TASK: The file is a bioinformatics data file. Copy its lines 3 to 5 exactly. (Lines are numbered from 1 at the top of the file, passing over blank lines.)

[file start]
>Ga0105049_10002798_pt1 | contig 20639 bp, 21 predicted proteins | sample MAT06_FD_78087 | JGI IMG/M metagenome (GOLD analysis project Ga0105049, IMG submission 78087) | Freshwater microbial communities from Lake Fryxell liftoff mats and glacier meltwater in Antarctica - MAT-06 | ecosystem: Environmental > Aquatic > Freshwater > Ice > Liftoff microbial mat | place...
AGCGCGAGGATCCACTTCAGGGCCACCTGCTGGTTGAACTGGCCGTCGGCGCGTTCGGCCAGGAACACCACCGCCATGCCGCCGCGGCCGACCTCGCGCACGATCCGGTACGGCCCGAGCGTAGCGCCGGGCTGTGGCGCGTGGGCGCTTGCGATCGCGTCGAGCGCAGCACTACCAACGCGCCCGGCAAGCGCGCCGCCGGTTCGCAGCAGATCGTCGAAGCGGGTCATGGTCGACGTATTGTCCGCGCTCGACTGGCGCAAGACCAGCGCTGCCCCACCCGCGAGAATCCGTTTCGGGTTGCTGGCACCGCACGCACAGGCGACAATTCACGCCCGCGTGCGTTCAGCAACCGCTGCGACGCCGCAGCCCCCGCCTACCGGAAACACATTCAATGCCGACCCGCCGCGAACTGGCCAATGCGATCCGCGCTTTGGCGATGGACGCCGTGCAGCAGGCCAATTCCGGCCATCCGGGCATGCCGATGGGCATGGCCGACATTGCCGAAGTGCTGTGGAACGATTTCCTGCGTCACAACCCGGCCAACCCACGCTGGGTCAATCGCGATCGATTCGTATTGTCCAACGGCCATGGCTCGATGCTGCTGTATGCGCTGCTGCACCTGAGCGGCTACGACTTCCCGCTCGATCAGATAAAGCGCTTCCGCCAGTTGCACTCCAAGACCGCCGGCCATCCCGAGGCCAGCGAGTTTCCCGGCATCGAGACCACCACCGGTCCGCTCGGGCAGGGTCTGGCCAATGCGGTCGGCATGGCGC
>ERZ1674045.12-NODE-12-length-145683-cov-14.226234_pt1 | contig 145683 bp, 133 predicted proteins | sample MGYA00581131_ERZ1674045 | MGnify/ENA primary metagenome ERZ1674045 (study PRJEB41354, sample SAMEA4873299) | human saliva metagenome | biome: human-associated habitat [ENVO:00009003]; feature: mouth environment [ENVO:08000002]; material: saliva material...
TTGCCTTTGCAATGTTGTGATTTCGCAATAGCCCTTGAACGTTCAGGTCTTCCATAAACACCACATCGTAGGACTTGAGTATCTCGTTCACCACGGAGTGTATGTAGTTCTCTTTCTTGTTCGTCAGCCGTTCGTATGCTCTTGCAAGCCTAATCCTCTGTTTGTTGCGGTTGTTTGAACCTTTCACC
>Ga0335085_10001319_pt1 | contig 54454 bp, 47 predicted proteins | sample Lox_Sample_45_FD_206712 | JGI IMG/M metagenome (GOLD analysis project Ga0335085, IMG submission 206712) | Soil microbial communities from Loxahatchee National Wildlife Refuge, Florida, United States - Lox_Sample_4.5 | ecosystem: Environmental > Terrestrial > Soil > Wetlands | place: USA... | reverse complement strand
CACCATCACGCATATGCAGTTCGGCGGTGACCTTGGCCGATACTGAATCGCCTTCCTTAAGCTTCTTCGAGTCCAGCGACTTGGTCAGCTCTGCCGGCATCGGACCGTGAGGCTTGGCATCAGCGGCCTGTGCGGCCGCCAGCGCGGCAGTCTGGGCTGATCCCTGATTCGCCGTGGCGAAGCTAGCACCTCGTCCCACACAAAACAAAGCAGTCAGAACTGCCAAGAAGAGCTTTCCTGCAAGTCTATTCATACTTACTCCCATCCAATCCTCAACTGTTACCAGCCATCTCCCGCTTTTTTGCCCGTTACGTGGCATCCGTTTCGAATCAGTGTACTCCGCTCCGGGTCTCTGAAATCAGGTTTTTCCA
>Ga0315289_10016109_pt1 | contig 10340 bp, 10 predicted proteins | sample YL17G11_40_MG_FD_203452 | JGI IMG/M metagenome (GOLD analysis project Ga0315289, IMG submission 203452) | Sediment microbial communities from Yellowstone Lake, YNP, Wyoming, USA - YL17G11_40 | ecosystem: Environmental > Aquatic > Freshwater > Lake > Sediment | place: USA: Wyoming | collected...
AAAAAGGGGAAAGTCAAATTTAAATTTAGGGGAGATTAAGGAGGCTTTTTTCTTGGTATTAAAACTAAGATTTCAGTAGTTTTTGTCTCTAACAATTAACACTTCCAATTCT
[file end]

>ERZ1674045.12-NODE-12-length-145683-cov-14.226234_pt1 | contig 145683 bp, 133 predicted proteins | sample MGYA00581131_ERZ1674045 | MGnify/ENA primary metagenome ERZ1674045 (study PRJEB41354, sample SAMEA4873299) | human saliva metagenome | biome: human-associated habitat [ENVO:00009003]; feature: mouth environment [ENVO:08000002]; material: saliva material...
TTGCCTTTGCAATGTTGTGATTTCGCAATAGCCCTTGAACGTTCAGGTCTTCCATAAACACCACATCGTAGGACTTGAGTATCTCGTTCACCACGGAGTGTATGTAGTTCTCTTTCTTGTTCGTCAGCCGTTCGTATGCTCTTGCAAGCCTAATCCTCTGTTTGTTGCGGTTGTTTGAACCTTTCACC
>Ga0335085_10001319_pt1 | contig 54454 bp, 47 predicted proteins | sample Lox_Sample_45_FD_206712 | JGI IMG/M metagenome (GOLD analysis project Ga0335085, IMG submission 206712) | Soil microbial communities from Loxahatchee National Wildlife Refuge, Florida, United States - Lox_Sample_4.5 | ecosystem: Environmental > Terrestrial > Soil > Wetlands | place: USA... | reverse complement strand